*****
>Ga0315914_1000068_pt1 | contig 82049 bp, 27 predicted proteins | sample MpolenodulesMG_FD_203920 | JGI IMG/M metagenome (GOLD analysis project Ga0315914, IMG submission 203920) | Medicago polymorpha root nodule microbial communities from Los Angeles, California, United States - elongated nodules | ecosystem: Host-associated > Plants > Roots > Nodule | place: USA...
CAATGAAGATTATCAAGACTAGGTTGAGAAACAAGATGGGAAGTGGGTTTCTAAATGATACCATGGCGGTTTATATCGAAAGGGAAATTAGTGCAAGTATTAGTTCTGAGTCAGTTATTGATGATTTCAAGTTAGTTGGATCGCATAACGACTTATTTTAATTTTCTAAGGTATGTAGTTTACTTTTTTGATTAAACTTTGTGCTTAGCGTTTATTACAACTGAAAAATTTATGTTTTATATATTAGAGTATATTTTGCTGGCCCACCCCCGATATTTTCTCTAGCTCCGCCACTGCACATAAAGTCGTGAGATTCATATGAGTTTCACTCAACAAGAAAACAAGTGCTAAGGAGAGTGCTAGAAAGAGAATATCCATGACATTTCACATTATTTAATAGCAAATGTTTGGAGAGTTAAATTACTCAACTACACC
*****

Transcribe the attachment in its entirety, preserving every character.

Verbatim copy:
>Ga0315914_1000068_pt1 | contig 82049 bp, 27 predicted proteins | sample MpolenodulesMG_FD_203920 | JGI IMG/M metagenome (GOLD analysis project Ga0315914, IMG submission 203920) | Medicago polymorpha root nodule microbial communities from Los Angeles, California, United States - elongated nodules | ecosystem: Host-associated > Plants > Roots > Nodule | place: USA...
CAATGAAGATTATCAAGACTAGGTTGAGAAACAAGATGGGAAGTGGGTTTCTAAATGATACCATGGCGGTTTATATCGAAAGGGAAATTAGTGCAAGTATTAGTTCTGAGTCAGTTATTGATGATTTCAAGTTAGTTGGATCGCATAACGACTTATTTTAATTTTCTAAGGTATGTAGTTTACTTTTTTGATTAAACTTTGTGCTTAGCGTTTATTACAACTGAAAAATTTATGTTTTATATATTAGAGTATATTTTGCTGGCCCACCCCCGATATTTTCTCTAGCTCCGCCACTGCACATAAAGTCGTGAGATTCATATGAGTTTCACTCAACAAGAAAACAAGTGCTAAGGAGAGTGCTAGAAAGAGAATATCCATGACATTTCACATTATTTAATAGCAAATGTTTGGAGAGTTAAATTACTCAACTACACC